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Whether 2020 is a year to forget, or a year to remember, the only thing certain about 2021 is uncertainty itself

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Ruan has been a financial writer for 18 years. The fact that she is always surrounded by people smarter than her is her favourite perk of the job. Her previous stints include editor positions at Financial Mail, Business Day and Finweek. She has also ventured into corporate, public relations and even tried working for herself, but couldn't get to grips with her own management style. She returned to her first love: financial journalism in 2019 by joining the Business Maverick Team as Associate Editor. Ruan dotes over her rescue dogs and talks about them non-stop. She blames them for not being able to own nice things.

South Africa should benefit from a cyclical viewpoint, but for industry players and local experts longer-term structural issues locally remain a concern, and a huge one at that.   

First published by Daily Maverick 168 weekly newspaper

As the world celebrated the news in November of the development of a number of vaccines for Covid-19, it was encouraging to see how investor sentiment improved as a consequence. But it was the election of Joe Biden as the next US President, that lit a spark under the prices of riskier assets around the globe. Local multi-asset portfolios, which have been overweight in undervalued assets like SA equities and bonds since April, were in the perfect position to take advantage of this improvement in growth prospects. 

The JSE All Share Index was testing the 60 000 mark earlier this month after hitting rock bottom in March this year, falling under the 40 000 level. Whether this rally will continue into 2021, is any South African’s guess.

The same time last year analysts and economists expected muted economic growth as policymakers and the private sector were set to continue to muddle through the complexity of implementing meaningful structural reform. 

Globally, lower equity market returns were anticipated, but not the double-dipper that hit markets at the beginning of the year, which took everyone by surprise. The same goes for the JSE, which is highly correlated to what happens abroad. The world was turned upside down in March when Covid-19 spread from China to the rest of the world and stringent lockdown regulations took effect worldwide.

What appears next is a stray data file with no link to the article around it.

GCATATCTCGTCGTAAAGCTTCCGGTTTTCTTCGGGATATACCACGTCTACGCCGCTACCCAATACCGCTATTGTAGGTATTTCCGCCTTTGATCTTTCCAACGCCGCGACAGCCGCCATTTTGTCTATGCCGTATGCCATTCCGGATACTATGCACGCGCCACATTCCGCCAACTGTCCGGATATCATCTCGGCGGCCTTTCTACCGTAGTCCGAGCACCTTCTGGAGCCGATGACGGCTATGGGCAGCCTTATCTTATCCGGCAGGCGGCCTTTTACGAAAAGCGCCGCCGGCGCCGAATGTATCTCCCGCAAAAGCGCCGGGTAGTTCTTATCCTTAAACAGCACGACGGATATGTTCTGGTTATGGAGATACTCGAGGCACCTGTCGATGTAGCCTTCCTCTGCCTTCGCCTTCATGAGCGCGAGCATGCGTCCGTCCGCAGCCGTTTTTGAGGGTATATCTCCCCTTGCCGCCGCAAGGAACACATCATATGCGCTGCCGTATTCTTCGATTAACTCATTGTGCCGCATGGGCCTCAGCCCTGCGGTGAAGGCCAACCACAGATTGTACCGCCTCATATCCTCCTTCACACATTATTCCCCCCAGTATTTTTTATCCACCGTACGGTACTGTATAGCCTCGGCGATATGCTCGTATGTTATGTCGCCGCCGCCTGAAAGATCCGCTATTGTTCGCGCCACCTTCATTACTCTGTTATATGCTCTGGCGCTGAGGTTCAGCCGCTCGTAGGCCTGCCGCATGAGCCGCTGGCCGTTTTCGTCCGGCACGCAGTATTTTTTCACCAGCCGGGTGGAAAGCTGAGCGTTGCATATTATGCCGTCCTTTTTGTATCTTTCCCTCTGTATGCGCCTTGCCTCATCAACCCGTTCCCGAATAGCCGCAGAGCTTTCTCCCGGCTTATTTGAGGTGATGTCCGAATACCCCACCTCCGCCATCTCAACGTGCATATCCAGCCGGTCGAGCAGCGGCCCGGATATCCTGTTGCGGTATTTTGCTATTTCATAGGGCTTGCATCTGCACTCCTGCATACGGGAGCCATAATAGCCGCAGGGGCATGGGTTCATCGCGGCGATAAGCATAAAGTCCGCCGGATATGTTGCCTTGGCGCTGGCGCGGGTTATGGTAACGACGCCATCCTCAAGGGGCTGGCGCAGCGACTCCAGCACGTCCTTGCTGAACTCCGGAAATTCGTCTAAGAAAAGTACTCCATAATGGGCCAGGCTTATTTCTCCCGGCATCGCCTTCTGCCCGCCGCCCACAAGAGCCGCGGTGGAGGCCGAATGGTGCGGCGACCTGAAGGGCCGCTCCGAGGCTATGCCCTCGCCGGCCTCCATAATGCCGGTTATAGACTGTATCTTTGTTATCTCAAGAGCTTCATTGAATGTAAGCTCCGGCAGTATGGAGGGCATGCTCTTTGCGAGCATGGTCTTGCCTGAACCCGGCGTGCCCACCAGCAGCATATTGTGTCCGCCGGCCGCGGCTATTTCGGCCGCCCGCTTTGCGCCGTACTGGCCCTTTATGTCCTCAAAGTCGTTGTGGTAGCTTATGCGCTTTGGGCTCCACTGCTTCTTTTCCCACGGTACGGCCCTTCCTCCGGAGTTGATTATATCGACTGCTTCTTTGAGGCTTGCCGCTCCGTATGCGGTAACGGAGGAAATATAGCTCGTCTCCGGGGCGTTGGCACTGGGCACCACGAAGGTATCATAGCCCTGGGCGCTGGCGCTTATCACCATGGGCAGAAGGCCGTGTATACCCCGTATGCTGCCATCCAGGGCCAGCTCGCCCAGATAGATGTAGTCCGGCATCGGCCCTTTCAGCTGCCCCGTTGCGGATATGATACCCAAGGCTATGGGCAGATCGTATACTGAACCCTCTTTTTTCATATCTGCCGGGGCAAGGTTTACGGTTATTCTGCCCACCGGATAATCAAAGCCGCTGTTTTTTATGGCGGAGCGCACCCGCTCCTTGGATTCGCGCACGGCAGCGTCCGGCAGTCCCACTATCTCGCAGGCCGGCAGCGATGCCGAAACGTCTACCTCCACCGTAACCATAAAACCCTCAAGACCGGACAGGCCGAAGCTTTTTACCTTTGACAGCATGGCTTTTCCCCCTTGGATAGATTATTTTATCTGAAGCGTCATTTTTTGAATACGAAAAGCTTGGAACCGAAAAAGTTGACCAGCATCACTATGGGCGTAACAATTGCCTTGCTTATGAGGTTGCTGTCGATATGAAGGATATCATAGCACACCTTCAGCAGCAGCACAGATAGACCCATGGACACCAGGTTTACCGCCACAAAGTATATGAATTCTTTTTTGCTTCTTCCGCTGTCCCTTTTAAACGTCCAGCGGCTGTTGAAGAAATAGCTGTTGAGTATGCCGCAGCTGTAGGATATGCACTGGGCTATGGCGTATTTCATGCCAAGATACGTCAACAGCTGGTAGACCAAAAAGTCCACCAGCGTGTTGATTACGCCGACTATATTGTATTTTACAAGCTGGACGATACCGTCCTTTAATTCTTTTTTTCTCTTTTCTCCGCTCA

The ALSI started the year at just above 57 000 points. On 24 March the index dropped to just above 38 000 points, a dramatic 33% drop. April and May, however, saw a strong recovery with the index rebounding to just above 51 000 points at the end of May. As of 14 December, the ALSI had reached 59 509 points and has delivered a total return of 7.2% so far this year. 

Sovereign South African State bonds received a double whammy this year. An expected downgrade to junk by Moody’s saw the country’s government debt instruments fall out of global investment favour and related universal benchmarked indicators. This resulted in selling pressure leading into March. Global risk-off sentiment following the announcement of hard lockdowns globally resulted in a further spike in bond yields. The  South African 10-year government bond yield stood at just over 9% at the start of 2020 but peaked at 12.38% in the last week of March.  

The yield on this instrument, which acts as a proxy for the bond market, has since steadied to 8.78% as of 14 December.  

The JSE All Bond Index has delivered 7.85% in 2020 so far, and according to FNB Savings and Investments head of research, Chantal Marx,  a decent return for patient investors, despite the challenges faced in this area of the market this year. 

The research team at FNB expects economies to open up over the next 12 months as “second waves” subside and make way for certainty due to the widespread roll-out of Covid-19 vaccines. “Global growth is expected to be strong with China performing well”, they state in an investment note,” which is good for emerging markets, due to higher commodity prices and stronger currencies.”

The US dollar, as a countercyclical currency, is anticipated to remain weaker, and worldwide interest rates to remain lower for longer, they add.  

Unfortunately (or fortunately for 2020 returns), a lot has already been priced in and the markets and outlook are quite frothy. 

Allex Tedder, head and CIO of Global and US Equities at Schroders, says that global equities are by no means cheap, but they are reasonably valued. “Considering the scale of the pandemic they performed surprisingly strongly in 2020, and we think they will continue to do well in 2021,” he is quoted in a 2021 outlook report.  However, we expect the market recovery to broaden out across a broader range of sectors compared to the past 12 months. The market rally in 2020 was led by a fairly narrow range of tech stocks, in particular Amazon, Apple, Microsoft, Facebook and Alphabet — the owner of Google. 

South Africa should benefit from a cyclical viewpoint, but for industry players and local experts longer-term structural issues locally remain a concern, and a huge one at that.   

Fiscal pressures will continue to be exacerbated by weak nominal economic growth, even as the recovery gets underway everywhere else. This underpins their view for further credit rating downgrades. They also expect inflation to remain benign, due to sustained weak demand, and the South African Reserve Bank to either leave rates steady or to cut rates by a further 25 basis points in 2021. 

That being said, most investment analysts anticipate better than money market returns from growth assets over the next 12 months. But the caveat to the reader: As always the tardy implementation of structural economic reforms, and growing political risk, will pose upside risk to anyone’s forecasts. DM/DM186

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